Come back, true love! Sweet youth,
But goldenrod and daisies wither,
And over them blows autumn rain,
They pass, they pass, and know not whither.

The reading ended with all the five readers agreeing that the session, though poorly attended, was a fine evening at which Literature was the winner once again. 

Priya felt that it all turns on a few like-minded members making that extra effort so that the group, though of little note in the present-day commercial world, is kept going and enriches the lives of the members.

The Poems 

Joe — Christopher Marlowe

A portrait discovered at Corpus Christi College in Cambridge in 1952 that is purportedly of Christopher Marlowe

To listen to this segment in Joe's recorded voice click here.

A much anthologized poem of Marlowe’s, The Passionate Shepherd to His Love was recited by me in March 2011. At this session I want to take up more of Marlowe’s poetic and dramatic work.

Like Shakespeare, Christopher Marlowe was born of humble parents, and went to grammar schools. He was brilliant, won a scholarship to Corpus Christi College, Cambridge, got his BA and displayed the bold tendencies that later developed. He did afree translation in couplets of  Ovid’s Amores concerning the delights of illicit love. Marlowe wrote many plays. Tamburlaine, The Jew of Malta and Doctor Faustus are the most prominent. Shakespeare knew Marlowe’s work well and his plays contain many references to Marlowe, e.g. ‘Come live with me and be my love’ which is the opening of Marlowe’s famous poem The Passionate Shepherd to His Love occurs exactly in The Merry Wives of Windsor by Shakespeare. There are many parallels in their lives. Both were humbly born in 1564. They attended good grammar schools where the curriculum was primarily: Latin, literature, rhetoric and oratory. Like Shakespeare Marlowe started early in the theatre, but directly as a dramatist. 

Recent scholarship by the editors of the New Oxford Shakespeare has established by text analysis with the aid of computers that Marlowe co-wrote Henry VI, Parts One, Two and Three. “We can now be confident that they didn’t just influence each other, but they worked with each other. Rivals sometimes collaborate,” said Gary Taylor of Florida State University, one of the four general editors. See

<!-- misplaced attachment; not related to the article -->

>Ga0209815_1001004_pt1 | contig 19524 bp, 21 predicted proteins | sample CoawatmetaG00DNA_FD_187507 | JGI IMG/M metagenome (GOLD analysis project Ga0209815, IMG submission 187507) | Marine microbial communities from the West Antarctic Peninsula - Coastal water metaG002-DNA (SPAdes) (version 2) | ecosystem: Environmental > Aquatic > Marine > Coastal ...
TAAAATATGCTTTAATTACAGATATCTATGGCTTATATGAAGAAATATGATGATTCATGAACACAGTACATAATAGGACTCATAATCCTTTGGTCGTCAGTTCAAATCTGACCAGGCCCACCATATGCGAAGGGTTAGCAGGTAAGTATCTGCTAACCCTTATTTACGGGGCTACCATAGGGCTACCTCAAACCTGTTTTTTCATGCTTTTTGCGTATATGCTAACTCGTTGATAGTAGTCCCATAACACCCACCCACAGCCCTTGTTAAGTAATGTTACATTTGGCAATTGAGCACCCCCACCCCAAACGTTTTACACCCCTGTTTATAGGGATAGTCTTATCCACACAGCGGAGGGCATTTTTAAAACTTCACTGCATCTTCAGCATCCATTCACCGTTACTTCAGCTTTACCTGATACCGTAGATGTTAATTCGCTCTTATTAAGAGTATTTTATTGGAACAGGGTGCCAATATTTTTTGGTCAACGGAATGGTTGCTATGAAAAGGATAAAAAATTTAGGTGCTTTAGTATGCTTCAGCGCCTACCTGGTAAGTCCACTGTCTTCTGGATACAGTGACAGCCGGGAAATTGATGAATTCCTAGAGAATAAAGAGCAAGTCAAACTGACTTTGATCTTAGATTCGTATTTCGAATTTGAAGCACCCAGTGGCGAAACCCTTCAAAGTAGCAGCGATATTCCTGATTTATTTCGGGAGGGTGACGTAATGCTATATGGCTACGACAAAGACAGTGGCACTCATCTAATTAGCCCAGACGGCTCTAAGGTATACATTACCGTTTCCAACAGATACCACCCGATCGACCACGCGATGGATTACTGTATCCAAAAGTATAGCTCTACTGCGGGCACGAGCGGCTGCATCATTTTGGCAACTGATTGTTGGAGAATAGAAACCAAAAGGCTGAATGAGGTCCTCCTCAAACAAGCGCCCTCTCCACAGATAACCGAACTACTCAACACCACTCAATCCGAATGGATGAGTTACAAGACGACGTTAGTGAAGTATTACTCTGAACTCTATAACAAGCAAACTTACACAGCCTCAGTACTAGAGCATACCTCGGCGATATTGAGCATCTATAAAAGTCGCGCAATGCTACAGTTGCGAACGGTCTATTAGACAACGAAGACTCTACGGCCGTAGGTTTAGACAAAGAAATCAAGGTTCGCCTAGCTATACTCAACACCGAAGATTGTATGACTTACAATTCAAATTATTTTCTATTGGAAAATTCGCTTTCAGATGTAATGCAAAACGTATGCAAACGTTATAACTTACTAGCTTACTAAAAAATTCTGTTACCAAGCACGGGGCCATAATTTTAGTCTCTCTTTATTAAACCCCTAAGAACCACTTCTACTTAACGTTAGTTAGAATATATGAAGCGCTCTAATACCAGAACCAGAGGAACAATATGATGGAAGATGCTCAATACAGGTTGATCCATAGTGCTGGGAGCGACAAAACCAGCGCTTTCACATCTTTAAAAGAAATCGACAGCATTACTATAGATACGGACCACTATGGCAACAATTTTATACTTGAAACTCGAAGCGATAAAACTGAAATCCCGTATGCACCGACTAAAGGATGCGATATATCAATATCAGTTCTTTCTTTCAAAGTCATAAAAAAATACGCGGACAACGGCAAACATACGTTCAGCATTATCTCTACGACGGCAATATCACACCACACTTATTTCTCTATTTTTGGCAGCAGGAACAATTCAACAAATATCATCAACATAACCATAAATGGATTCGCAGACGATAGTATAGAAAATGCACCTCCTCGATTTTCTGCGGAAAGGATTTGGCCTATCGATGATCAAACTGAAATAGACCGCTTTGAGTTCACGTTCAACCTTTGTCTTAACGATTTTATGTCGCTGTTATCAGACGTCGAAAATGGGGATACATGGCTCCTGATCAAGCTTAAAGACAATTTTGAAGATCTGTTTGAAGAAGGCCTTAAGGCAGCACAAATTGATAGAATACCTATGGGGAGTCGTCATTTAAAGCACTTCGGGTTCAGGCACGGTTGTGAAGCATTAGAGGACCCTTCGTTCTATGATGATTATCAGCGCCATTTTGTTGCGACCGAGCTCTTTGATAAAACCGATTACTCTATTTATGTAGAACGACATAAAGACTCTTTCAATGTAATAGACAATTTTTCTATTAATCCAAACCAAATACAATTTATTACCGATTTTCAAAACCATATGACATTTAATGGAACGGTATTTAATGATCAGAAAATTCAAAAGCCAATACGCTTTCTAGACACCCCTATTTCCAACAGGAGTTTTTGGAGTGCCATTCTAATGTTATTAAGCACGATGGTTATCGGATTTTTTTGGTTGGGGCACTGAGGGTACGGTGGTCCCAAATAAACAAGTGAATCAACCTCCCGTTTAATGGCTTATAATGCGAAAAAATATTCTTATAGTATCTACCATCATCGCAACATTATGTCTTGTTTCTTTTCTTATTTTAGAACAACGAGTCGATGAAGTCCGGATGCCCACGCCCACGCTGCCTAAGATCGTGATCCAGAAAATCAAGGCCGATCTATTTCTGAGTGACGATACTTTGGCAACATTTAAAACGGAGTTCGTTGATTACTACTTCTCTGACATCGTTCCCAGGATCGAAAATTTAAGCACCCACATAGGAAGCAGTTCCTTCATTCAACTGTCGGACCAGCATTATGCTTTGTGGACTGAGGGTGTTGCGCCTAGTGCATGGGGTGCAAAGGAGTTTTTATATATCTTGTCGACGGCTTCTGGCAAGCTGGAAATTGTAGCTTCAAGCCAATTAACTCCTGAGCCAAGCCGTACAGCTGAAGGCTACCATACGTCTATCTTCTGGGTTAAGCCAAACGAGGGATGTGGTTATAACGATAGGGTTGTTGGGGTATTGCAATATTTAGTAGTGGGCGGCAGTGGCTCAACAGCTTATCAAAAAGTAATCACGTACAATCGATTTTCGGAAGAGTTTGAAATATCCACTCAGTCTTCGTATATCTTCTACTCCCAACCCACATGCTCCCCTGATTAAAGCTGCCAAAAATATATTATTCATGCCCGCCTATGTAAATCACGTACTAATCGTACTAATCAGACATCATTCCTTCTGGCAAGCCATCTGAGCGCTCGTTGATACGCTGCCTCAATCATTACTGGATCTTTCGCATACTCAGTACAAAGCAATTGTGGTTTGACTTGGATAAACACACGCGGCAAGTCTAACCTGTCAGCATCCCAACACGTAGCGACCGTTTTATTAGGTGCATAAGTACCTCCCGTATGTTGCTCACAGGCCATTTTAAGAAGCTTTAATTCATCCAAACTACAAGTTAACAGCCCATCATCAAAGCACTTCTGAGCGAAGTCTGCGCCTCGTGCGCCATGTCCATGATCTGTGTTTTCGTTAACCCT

He took his BA at Corpus Christi College, Cambridge. While there Marlowe translated Ovid into rhyming couplets using the diction and rhythms of common speech:
In summer’s heat and mid­time of the day 
To rest my limbs upon a bed I lay, 
One window shut, the other open stood, 
Which gave such light as twinkles in a wood, 
Like twilight glimpse at setting of the sun 
Or night being past, and yet not day begun. 
Such light to shamefaced maidens must be shown, 
Where they may sport, and seem to be unknown. 
Then came Corinna in a long loose gown, 
Her white neck hid with tresses hanging down: 
Resembling fair Semiramis going to bed 
Or Laïs of a thousand wooers sped. I snatched her gown, being thin, the harm was small, 
Yet strived she to be covered therewithal. 
And striving thus as one that would be cast, 
Betrayed herself, and yielded at the last. 
Stark naked as she stood before mine eye, 
Not one wen in her body could I spy. 

What arms and shoulders did I touch and see, 
How apt her breasts were to be pressed by me? 
How smooth a belly under her waist saw I? 
How large a leg, and what a lusty thigh? 
To leave the rest, all liked me passing well, 
I clinged her naked body, down she fell, 
Judge you the rest: being tired she bad me kiss, 
Jove send me more such afternoons as this.